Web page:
In earlier times people who were lost or needed direction would consult a compass and/or map to find their way. Nowadays, we have a device called a GPS to guide us. Sometimes you might feel like you know where you’re going and you don’t need to depend on a GPS. Here and there it can happen that you lose your way or take a wrong turn at a fork in the road somewhere and feel like you’re never going to get to your destination or find your way back. Then you could stop and ask for directions, but you could end up asking the wrong person and receive wrong directions too. If things like this can happen in everyday life, how much more can losing our way happen spiritually if we aren’t depending on God for direction! Sometimes we can think we know the right way and not consult God and so we end up going the wrong way. The devil is constantly trying to lead us the wrong way or give us bad directions, but if we are dependent on God we will be able to discern what is from Him and what is from Satan.  I personally, through reading Hummel’s book have come to realize that I need to make some changes in my priorities and create more time to devote to prayer and seeking after God. In the coming weeks, I plan to implement the time keeping program Hummel speaks of in pages 19-30 and discover how I can better manage my time. By the grace of God alone all of us can become fully equipped to complete everything God has prepared for us to do and overcome the tyranny of the urgent.

Saturday, September 18, 2010

A Christian 's Mission Statement

 My mission or purpose in life is first and foremost to serve God. The road to this point of my life has been a long and arduous. Almost three years ago, I sat in my bedroom feeling lost and without any purpose or direction. It was then that I bowed my head and humbling myself asked God for forgiveness and to become the compass of  my life. I had tried and failed to live life apart from His grace and presence in my life. Through an old friend from high school, I came into Voice of Hope Ministries and began to go through a life changing process. This ministry is unlike any I have ever been a part of before, mainly because of its  uncompromising and humble nature. The Gospel that is preached here in a small church of about 20 members is not served up buffet style so as not to offend people who like to play church or people the pastor knows who are living in sin. When you have a church that preaches the whole Gospel, the people who play church either stay away or they decide to get serious with God. As I not only listened to what I was taught, but put it into practice, the life I once knew, filled with self-centeredness , coarse joking and lusts of the flesh were replaced by a life that was God-centered and Godly desires as I learned what it truly meant to be a Christian and how enjoyable a relationship with Christ could be.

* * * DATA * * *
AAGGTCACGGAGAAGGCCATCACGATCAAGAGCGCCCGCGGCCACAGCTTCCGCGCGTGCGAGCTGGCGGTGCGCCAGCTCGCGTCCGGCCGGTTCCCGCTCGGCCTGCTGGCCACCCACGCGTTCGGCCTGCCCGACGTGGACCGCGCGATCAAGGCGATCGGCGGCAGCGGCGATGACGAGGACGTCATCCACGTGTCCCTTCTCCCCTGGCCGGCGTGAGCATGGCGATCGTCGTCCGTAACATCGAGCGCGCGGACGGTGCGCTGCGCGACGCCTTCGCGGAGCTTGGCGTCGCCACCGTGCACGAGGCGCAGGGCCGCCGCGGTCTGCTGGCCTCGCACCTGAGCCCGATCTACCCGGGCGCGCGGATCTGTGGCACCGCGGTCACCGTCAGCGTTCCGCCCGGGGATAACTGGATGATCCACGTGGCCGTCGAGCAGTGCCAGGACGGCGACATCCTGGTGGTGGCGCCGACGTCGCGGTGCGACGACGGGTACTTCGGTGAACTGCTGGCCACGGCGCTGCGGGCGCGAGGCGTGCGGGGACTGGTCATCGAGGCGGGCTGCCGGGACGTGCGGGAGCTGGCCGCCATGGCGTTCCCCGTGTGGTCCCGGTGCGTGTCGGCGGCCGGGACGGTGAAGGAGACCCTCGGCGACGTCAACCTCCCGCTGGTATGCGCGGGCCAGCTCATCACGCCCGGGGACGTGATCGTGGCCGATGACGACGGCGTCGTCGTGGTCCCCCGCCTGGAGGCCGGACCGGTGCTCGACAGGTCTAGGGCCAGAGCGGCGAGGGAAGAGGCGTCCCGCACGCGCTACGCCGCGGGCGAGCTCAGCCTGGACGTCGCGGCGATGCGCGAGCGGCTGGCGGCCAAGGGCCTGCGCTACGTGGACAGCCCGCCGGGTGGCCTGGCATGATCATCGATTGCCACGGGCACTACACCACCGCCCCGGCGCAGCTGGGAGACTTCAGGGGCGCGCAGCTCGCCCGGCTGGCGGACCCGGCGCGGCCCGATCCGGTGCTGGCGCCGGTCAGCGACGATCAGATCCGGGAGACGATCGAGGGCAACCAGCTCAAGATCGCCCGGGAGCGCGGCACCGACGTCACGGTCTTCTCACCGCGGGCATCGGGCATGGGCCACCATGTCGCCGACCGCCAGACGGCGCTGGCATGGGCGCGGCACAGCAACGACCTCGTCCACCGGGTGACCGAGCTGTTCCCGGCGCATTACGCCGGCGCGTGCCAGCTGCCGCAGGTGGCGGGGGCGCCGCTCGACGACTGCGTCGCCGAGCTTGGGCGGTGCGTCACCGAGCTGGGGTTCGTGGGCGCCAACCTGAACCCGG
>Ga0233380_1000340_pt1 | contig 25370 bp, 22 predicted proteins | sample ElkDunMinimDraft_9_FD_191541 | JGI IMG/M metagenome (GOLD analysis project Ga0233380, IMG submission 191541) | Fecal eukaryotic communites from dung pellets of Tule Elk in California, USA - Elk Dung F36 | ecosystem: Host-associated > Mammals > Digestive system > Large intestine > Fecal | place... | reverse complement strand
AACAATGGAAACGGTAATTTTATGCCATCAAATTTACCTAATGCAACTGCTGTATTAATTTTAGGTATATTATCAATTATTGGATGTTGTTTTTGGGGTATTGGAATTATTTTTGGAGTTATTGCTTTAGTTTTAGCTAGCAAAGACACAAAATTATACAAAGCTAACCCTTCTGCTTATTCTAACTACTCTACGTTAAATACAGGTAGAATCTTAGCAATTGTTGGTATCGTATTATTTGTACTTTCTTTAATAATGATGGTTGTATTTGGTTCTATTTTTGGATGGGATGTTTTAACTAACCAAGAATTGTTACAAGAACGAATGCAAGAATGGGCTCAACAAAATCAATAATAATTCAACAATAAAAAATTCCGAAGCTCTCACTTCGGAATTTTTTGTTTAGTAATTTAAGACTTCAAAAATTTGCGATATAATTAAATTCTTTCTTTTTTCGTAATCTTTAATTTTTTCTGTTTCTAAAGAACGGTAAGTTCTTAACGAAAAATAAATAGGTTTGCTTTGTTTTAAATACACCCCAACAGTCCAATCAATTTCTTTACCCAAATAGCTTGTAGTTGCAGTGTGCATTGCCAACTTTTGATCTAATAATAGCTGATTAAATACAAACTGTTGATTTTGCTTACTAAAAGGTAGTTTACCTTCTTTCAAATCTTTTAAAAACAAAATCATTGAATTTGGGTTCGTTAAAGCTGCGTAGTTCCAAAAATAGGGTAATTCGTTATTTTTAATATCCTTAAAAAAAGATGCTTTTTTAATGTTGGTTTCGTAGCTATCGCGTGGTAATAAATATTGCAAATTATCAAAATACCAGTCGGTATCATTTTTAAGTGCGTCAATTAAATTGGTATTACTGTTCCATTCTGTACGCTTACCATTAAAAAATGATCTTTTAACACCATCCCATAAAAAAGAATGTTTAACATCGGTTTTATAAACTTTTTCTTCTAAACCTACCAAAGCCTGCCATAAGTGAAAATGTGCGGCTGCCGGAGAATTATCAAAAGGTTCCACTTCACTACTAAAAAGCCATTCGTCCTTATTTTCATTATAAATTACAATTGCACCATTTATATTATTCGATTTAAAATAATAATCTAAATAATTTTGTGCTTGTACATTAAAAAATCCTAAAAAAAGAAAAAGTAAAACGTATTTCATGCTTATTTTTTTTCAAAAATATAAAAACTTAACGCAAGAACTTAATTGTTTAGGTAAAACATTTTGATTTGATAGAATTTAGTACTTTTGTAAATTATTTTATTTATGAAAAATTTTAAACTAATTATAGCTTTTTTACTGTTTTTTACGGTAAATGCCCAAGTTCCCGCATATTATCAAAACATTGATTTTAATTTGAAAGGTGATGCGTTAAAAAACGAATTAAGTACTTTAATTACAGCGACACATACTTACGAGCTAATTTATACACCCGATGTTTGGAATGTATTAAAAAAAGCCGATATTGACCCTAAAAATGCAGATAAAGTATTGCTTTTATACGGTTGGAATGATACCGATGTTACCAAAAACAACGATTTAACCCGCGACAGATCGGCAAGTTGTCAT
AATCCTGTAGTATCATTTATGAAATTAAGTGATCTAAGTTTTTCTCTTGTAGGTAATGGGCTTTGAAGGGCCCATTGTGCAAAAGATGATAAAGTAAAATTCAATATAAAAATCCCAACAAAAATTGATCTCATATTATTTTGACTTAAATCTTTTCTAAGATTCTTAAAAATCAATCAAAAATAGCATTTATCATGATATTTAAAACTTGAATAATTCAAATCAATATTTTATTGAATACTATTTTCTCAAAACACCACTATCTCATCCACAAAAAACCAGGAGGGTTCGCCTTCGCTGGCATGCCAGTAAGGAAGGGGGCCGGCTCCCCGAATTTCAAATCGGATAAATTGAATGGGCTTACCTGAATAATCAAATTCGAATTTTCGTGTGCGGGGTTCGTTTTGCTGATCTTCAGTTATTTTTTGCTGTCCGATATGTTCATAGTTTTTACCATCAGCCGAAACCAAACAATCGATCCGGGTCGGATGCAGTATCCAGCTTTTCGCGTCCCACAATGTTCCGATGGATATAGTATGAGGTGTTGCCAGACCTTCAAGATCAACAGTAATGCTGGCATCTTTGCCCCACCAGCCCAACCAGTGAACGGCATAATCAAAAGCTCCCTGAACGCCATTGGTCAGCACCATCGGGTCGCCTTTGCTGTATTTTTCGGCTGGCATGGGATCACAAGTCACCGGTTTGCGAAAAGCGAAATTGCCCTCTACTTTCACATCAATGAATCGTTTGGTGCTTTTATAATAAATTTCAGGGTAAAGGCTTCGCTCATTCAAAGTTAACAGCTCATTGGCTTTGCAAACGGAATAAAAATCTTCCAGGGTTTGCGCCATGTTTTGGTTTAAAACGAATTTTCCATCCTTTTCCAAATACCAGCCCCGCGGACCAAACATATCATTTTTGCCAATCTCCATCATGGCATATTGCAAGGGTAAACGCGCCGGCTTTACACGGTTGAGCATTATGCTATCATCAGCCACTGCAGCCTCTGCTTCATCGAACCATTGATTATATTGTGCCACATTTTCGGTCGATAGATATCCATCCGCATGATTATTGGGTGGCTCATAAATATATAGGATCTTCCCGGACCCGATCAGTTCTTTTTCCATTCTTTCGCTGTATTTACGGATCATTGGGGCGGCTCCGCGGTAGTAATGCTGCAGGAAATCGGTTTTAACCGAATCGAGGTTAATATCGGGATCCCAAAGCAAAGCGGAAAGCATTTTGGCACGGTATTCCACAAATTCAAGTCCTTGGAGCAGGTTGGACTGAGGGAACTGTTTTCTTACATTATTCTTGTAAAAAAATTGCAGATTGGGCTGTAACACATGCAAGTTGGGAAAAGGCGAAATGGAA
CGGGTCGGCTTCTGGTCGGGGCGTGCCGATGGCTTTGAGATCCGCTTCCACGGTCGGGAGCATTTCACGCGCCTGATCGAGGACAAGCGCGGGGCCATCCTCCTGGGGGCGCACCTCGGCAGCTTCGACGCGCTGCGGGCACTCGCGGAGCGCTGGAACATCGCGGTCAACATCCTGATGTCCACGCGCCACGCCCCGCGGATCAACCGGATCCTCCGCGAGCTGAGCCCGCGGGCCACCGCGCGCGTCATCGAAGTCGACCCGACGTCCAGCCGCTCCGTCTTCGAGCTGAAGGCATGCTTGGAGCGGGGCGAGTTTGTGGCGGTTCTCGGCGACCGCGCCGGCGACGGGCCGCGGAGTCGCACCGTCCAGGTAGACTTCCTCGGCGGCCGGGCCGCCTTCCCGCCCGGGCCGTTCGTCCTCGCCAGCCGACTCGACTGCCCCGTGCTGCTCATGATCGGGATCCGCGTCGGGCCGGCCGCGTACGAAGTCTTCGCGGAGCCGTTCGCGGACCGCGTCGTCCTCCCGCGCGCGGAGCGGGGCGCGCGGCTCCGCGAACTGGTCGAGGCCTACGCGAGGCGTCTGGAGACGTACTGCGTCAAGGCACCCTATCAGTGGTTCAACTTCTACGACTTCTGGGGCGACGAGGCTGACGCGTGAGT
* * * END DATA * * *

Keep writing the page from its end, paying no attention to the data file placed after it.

In the brief time that I have been a Christian, I have seen, heard, and experienced many things that have helped me discover who I am and why I am here. The answers to these questions are different for everyone. No two people have the exact same purpose in life, but all need one thing to accomplish it, Jesus Christ. Without Christ in our lives, life is as meaningless as a computer without a processor or battery, it can't function properly and is nothing more than dead weight. After submitting my life to God, I found that my purpose was to serve Him with the talents and abilities he has given me. Out of my love for music and creativity, God has cultivated within me a talent for writing Christian lyrics. I strongly believe that God has a big purpose for this talent in strengthening the faith others and encouraging to get right with God and follow Him wholeheartedly, whether they are Christian or not. While the exact purpose and extent to which God will use the talents he's given me has not yet been revealed, it has certainly began to take shape and I'm excited to see what God will do in the days, months, and years ahead. I know that as long as I stay humble and in step with the Spirit that God will continue to equip me with all that I need to succeed in becoming the best witness I can be of the Gospel of Christ and exemplify the victory that is found only in  a life completely surrendered to God.